• Be aware that your spouse will have a legal interest in any home in which they live with you, even though they are not named on the title.
  • Be aware that your spouse will have a legal interest in any home in which they live with you, even though you owned the home before you got married.
  • Consider what will happen to the home if one of the spouses dies or wants to sell.


Have your attorney prepare pre-nuptial or post-nuptial agreement between the spouses addressing the issues mentioned above and any other special matters. If you have questions or concerns about real estate and same sex spousal rights in the Fort Lauderdale, Broward County, Florida areacall Kim Douglas Sherman, Esquire, at (954) 489-9500 Please look at our qualifications set forth on our website.

What Ever Happened to the Hand-shake Agreement?

By: Kim Douglas Sherman, Esquire.

Some of us remember a time when people gave their “word”, shook hands, and did what they promised to do. Unfortunately, that is not now and not here in South Florida. So, let’s talk about contracts–written contracts. They are good to have.


This is what is recommended for a good enforceable written contract. First, you should
identify the exchange of something of value. For example, you promise to pay a certain sum and the other person promises to do something in exchange. Second, the agreement must contain all of the essential and important terms. What terms are “essential” will vary depending upon the nature of the contract. Third, both parties should sign the document. Simple, it works. How about some bells and whistles?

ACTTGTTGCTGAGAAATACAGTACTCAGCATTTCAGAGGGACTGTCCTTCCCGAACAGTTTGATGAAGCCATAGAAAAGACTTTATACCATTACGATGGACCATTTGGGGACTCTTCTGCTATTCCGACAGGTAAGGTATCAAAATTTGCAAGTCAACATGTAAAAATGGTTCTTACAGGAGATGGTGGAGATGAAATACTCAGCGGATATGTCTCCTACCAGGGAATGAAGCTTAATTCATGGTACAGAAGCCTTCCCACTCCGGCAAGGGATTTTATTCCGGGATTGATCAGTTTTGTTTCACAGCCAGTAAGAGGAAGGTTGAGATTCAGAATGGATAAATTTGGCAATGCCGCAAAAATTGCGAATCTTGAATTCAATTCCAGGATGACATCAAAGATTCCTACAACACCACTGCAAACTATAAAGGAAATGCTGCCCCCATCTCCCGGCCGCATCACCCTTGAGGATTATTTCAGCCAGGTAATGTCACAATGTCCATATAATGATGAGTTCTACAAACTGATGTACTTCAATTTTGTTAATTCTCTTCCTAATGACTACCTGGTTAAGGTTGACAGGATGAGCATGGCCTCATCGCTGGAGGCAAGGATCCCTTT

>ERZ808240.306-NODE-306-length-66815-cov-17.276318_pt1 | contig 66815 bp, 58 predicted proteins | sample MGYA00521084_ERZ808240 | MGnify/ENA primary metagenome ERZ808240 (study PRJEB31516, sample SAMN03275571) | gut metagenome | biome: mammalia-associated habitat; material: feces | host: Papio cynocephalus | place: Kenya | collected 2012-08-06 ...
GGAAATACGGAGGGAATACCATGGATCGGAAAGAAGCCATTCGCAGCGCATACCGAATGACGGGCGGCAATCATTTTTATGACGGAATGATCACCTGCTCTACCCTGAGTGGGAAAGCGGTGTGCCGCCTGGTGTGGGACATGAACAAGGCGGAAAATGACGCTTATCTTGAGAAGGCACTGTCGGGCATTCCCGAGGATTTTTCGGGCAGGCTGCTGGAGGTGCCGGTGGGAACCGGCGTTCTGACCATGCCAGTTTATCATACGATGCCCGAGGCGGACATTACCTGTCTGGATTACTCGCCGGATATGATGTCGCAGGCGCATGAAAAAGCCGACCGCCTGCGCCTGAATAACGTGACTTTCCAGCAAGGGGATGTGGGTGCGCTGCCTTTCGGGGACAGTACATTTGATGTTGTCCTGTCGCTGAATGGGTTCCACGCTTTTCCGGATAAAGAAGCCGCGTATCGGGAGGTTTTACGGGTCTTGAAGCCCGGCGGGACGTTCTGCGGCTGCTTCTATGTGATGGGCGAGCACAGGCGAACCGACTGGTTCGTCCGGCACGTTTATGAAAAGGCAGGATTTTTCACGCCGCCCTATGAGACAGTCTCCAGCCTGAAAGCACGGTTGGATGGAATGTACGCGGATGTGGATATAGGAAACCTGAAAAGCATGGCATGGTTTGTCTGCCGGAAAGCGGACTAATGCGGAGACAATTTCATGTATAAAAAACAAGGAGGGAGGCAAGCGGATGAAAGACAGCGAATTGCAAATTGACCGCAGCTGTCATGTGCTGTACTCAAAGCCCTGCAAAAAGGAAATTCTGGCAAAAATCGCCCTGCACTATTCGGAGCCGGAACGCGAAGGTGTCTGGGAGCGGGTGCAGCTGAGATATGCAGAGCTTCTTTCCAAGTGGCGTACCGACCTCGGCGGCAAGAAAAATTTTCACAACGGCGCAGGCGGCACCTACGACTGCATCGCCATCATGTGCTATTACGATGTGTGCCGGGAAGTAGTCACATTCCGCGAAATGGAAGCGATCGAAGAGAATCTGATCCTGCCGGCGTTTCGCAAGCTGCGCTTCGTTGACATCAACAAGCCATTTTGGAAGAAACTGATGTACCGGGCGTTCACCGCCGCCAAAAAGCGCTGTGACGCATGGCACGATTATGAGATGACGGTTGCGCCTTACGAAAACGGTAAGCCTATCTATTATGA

If time is important to your agreement, you should specify when it is to be performed and what happens if there is delay. You would not want to pay for hurricane shutters in January and not have them installed before the hurricane season. I like to ask the salesman to tell me when I can expect my job to be done. Then, I ask what is the absolute latest that the job will be done, and I insist that we put that “latest” date into the contract with some appropriate provision for failure to meet that “essential” term. If you follow this tact, you will certainly get the “feel” of whether you will be getting what you expect.


Written agreements are not just for goods or services, they are very important to
relationships. For example, two good friends want to have a company formed for their new business venture. Just having trust in each other will not answer the issues raised if one dies or becomes unable to work in the business or if one wants to sell their share. Those are the kind of “essential” terms to be addressed in a good partnership agreement. The best working partnerships are founded upon a solid agreement.

Your rights to enforce your agreement should also be part of the contract. Consider
putting in a right to receive interest for sums not paid on time. Put in a provision that the